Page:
Monday, February 21, 2011

Comments on Bill James Gold Mine 2010, pt. 1

I quite enjoyed the third edition of the Bill James Gold Mine, even though I didn't get around to reading it until a few months after it was published. It jogged some thoughts, which lead to this post, which is not fully based on James' essays but on the semi-related paths they sent my mind down. To me, that is one of the tests of a really good sabermetric work--does it get you thinking, even if not about the exact topics covered? James' book passed that test for me.

However, I do think that the book would be stronger if it contained more of James' essays and less "statistical nuggets". The nuggets were of less interest to me, and seemed to be present in lesser quantity than they were in the first two editions of the book. The reverse was true for the essays, and those are what compel me to buy the book. Not being a subscriber to Bill James Online, I'm not positive about this, but I believe that James writes a number of additional essays in each year that are not included in the book.

If that is indeed the case, I believe that they'd be much better off to collect all of Bill's essays in the Gold Mine, and leave the nuggets for the individual to drudge up themselves online. Not only does the website lend itself more to the statistics (the data there is much more extensive than what can be printed in the book even if the book were the size of one of the old Great American Baseball Stat Books) and the essays to the printed page, but if there are any folks out there who still refuse to use the Internet and are interested in James, I'd think they'd be more enticed by the essays. A book of just the essays, with some other filler of some sort, would have a character not unlike that of the 1990-1992 Baseball Books, which I liked very much.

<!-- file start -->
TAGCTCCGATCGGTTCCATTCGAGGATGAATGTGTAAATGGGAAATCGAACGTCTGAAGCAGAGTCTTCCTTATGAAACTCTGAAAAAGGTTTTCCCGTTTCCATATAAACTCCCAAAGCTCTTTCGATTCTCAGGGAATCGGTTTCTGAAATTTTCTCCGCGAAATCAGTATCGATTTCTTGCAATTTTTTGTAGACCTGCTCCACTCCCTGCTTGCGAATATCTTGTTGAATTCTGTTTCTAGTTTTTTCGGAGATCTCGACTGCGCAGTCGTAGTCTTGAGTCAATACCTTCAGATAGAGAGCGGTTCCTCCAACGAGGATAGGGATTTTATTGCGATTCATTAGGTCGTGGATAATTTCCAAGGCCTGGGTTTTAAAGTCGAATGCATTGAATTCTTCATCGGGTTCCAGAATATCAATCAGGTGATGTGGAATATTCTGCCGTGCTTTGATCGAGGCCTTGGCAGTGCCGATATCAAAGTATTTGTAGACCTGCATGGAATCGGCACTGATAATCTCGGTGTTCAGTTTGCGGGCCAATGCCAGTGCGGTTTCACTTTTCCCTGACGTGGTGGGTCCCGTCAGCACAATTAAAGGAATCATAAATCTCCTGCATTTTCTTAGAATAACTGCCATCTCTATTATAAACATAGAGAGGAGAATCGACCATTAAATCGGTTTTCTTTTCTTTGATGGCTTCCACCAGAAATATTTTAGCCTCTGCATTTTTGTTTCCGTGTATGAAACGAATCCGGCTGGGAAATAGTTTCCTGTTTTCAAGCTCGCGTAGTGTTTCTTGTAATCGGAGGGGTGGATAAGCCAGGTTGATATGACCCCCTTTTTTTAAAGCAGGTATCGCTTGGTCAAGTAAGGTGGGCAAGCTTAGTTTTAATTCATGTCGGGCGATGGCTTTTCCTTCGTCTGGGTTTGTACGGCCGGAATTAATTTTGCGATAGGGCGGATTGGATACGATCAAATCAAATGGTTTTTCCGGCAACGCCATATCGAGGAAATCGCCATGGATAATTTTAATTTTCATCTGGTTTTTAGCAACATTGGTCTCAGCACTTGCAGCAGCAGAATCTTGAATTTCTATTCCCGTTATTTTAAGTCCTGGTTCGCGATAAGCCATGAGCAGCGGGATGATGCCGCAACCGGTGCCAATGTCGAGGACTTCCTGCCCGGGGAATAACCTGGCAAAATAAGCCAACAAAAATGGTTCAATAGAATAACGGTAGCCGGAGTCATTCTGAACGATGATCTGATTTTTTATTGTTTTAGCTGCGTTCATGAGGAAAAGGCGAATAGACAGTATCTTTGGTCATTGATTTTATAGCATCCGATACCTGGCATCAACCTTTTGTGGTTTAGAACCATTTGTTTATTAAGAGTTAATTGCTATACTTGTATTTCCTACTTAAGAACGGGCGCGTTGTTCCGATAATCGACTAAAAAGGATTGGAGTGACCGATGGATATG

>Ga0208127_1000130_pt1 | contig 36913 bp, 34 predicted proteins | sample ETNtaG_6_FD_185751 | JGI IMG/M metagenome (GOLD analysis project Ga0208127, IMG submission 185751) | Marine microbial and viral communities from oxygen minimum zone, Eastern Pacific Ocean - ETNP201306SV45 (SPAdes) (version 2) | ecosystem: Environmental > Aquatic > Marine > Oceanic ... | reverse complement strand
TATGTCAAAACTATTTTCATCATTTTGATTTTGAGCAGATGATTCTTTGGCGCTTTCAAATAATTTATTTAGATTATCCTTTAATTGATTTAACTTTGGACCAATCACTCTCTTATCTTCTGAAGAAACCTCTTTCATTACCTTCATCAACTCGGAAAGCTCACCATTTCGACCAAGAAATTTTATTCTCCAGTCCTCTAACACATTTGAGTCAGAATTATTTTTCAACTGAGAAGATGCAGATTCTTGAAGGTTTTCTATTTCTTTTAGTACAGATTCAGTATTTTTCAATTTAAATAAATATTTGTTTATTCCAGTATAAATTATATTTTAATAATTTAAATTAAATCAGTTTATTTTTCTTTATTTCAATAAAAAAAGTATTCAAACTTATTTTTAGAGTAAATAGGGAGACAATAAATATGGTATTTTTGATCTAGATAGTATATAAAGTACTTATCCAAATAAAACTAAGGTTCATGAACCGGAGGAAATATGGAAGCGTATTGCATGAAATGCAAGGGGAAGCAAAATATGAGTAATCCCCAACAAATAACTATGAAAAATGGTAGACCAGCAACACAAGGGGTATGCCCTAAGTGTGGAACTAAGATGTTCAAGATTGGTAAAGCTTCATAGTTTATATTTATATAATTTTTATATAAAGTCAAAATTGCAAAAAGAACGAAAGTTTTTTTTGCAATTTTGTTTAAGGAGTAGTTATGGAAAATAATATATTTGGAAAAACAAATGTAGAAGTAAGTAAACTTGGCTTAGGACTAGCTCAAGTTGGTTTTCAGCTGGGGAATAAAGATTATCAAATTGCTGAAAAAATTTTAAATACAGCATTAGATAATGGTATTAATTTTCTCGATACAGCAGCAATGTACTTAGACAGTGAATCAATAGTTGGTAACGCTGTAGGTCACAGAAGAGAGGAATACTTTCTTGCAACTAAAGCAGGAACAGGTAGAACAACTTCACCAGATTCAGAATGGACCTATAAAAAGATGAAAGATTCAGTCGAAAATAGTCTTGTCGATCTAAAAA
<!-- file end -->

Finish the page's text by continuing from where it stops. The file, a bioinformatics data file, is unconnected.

Of course, since it appears that the book is not even being published in 2011, those suggestions are for naught.

I have three subjects to touch on, two of which could be considered critiques and one of which is just a good old-fashioned tangent. This post went a lot longer than I originally intended so it's been broken up into two portions:

1. Starting pitcher rankings

The longest essay in the book deals with a system to rate starting pitchers based on where they place among other starters in each of their league seasons. James first ranks pitchers by Season Score (*), and then assigns points based on the pitcher's standing in the league. Each league season has 5.5 points per team available. In a fourteen team league, the top ranked pitcher gets 12 points, the #2 ranked pitcher gets 11 points, and so on down to the #11 pitcher who gets 2 points. There are also three-point bonuses, up to nine points per season, available for truly historic seasons. The resulting metric is called Strong Season points.

(*) James does not give the formula for Season Score in the article, but explains that is based on W, L, IP, ERA, K, W, and SV. "The point of the system is to evaluate a pitcher's record without context"..."This was a way of trying to say 'How good are the numbers themselves?', rather than 'How good was the pitcher who compiled these numbers?'".